The Mutual Media Manifesto
In this model - mutuality is key - i.e. a set of behaviors- actions and frameworks which create new kinds of relationships - both culturally, economically and socially.

For more on much of this see his web site, here.

Paul Millar School of Everything
One more? Then definitely, Paul Millar on the School for Everything - where people teach and learn with each other, and his more recent work Social Innovation Camp, and the idea of social start-ups

The web site - Reboot Britain
There is a wealth of material on the Reboot Britain web site. There were also a bunch of collaboration tools, and of course the now ubiquitous Twitter feed. See also the Nesta page for more.

Take Way - weekend reading?
Small pack of essays, here.[PDF] and note - CC license all the way.

Thursday 30 July 2009

Te wiki o te reo Maori - Maori Language week

wordle credit
concept credit - Geraldine Parker Kaitao Middle School Rotorua
He aha te mea nui? He Aha te mea nui o te ao? Maku e ki atu He Tangata, He Tangata, He Tangata
What is the most important thing? What is the most important thing in the world? I will say to you It is people, It is people, It is people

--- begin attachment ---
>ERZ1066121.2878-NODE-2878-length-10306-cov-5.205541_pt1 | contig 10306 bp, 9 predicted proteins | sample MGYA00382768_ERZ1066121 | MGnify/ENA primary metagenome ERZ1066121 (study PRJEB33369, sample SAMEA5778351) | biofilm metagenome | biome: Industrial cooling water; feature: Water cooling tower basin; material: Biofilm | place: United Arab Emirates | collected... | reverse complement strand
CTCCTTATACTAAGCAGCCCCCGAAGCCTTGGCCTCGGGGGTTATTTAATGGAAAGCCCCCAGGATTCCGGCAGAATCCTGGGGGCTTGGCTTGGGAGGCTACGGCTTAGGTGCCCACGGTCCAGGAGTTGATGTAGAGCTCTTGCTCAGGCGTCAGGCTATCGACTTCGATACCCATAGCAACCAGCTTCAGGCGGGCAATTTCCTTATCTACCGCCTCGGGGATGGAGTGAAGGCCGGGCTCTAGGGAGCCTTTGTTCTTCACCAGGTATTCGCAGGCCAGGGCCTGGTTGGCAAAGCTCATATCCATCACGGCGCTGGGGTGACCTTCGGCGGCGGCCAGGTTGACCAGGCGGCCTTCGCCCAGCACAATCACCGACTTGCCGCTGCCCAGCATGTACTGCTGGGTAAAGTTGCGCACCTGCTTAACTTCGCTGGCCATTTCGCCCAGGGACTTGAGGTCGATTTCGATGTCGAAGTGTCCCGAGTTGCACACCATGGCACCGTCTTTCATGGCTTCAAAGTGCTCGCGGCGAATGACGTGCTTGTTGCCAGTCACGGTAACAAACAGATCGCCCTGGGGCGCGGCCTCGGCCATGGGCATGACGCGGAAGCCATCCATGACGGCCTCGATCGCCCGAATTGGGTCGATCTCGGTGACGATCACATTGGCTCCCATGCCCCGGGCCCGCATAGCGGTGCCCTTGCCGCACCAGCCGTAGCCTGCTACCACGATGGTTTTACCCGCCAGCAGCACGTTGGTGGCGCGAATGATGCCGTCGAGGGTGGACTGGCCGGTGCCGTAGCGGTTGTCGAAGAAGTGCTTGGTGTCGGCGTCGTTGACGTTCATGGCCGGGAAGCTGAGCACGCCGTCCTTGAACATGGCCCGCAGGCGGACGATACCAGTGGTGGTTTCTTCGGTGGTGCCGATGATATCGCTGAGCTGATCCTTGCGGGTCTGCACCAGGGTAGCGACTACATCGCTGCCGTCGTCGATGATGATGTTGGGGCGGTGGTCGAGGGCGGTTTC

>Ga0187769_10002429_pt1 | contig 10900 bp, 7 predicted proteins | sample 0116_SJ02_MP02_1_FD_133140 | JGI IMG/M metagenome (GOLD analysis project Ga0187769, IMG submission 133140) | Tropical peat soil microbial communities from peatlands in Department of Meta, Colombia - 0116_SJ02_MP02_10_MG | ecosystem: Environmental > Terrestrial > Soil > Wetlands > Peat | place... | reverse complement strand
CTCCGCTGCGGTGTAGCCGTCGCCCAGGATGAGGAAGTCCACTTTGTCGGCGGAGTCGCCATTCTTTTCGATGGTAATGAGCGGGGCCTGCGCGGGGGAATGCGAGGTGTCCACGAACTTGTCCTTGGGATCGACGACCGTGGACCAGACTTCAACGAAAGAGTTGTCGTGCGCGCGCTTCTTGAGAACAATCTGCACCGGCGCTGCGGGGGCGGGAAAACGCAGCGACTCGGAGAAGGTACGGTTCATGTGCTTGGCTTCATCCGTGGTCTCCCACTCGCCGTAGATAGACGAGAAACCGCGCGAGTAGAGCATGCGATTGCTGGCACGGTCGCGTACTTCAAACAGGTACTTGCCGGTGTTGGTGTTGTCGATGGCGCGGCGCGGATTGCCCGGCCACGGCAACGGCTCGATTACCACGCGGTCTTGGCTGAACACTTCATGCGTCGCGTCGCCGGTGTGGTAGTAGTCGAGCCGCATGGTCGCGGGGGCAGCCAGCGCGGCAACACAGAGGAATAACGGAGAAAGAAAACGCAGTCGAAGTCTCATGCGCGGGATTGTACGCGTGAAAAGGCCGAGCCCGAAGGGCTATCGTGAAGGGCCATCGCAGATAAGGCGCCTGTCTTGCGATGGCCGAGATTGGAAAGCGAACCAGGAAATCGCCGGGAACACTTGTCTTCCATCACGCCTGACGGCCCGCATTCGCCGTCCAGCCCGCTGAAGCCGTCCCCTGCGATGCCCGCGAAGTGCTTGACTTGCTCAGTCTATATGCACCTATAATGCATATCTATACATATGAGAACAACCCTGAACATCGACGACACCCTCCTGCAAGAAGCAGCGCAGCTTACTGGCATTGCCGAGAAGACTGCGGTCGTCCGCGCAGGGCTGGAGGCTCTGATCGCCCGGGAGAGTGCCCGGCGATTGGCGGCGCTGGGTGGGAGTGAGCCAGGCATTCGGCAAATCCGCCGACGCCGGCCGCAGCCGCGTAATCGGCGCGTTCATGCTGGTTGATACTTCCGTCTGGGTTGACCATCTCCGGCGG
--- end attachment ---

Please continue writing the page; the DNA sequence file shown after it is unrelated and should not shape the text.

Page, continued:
Te wiki o te reo Maori - Maori Language week

Extracts from the of Te Papa Glossary
As well as the lovely Wordle of key library phrases and concepts from the librarian at Kaitiao Middle School in Rotorua, I thought these extracts from the glossary of Museum of New Zealand Te Papa Tongrewa, [the repository for precious things] aka Te Papa, offering summaries and definitions of key Maori concepts, and their potential application to Museum practice in NZ, and internationally for that matter, was worth sharing as a contribution to Te wiki o te reo Maori.

There are also some excellent references when appropriate.

Iwi – tribe, a number of related hapū make up an iwi. The iwi were the largest politico-economic units in Māori society and would have defined territorial boundaries. Belonging to an iwi is defined generally through whakapapa from an important tipuna (ancestor). The basic responsibility of the iwi was to protect the interests of whānau, hapū and kin. Today, iwi are actively involved in the social, cultural and economic development of its people. The word iwi means ‘bone’. See also He Hinātore ki te Ao Māori: A Glimpse into the Māori World - Māori Perspectives on Justice published by the Ministry of Justice, Wellington, 2001.